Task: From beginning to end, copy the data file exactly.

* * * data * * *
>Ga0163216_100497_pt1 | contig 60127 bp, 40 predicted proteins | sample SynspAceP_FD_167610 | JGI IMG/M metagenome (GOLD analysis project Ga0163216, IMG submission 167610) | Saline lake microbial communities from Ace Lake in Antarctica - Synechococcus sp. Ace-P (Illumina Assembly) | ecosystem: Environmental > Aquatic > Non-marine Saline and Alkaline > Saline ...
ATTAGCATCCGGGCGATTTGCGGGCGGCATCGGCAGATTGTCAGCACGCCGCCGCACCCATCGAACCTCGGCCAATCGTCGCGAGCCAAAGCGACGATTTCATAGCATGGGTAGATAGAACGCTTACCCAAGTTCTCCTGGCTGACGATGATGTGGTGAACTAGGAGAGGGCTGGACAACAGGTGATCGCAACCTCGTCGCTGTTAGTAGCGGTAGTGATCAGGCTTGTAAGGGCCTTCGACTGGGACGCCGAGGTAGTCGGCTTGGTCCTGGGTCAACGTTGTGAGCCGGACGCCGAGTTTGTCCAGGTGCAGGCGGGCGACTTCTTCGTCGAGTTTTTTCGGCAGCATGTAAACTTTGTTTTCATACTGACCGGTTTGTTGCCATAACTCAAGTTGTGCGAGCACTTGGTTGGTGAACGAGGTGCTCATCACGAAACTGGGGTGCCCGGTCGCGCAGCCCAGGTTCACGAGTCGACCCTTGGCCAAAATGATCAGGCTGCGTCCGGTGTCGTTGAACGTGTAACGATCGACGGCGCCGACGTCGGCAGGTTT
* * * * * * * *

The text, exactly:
>Ga0163216_100497_pt1 | contig 60127 bp, 40 predicted proteins | sample SynspAceP_FD_167610 | JGI IMG/M metagenome (GOLD analysis project Ga0163216, IMG submission 167610) | Saline lake microbial communities from Ace Lake in Antarctica - Synechococcus sp. Ace-P (Illumina Assembly) | ecosystem: Environmental > Aquatic > Non-marine Saline and Alkaline > Saline ...
ATTAGCATCCGGGCGATTTGCGGGCGGCATCGGCAGATTGTCAGCACGCCGCCGCACCCATCGAACCTCGGCCAATCGTCGCGAGCCAAAGCGACGATTTCATAGCATGGGTAGATAGAACGCTTACCCAAGTTCTCCTGGCTGACGATGATGTGGTGAACTAGGAGAGGGCTGGACAACAGGTGATCGCAACCTCGTCGCTGTTAGTAGCGGTAGTGATCAGGCTTGTAAGGGCCTTCGACTGGGACGCCGAGGTAGTCGGCTTGGTCCTGGGTCAACGTTGTGAGCCGGACGCCGAGTTTGTCCAGGTGCAGGCGGGCGACTTCTTCGTCGAGTTTTTTCGGCAGCATGTAAACTTTGTTTTCATACTGACCGGTTTGTTGCCATAACTCAAGTTGTGCGAGCACTTGGTTGGTGAACGAGGTGCTCATCACGAAACTGGGGTGCCCGGTCGCGCAGCCCAGGTTCACGAGTCGACCCTTGGCCAAAATGATCAGGCTGCGTCCGGTGTCGTTGAACGTGTAACGATCGACGGCGCCGACGTCGGCAGGTTT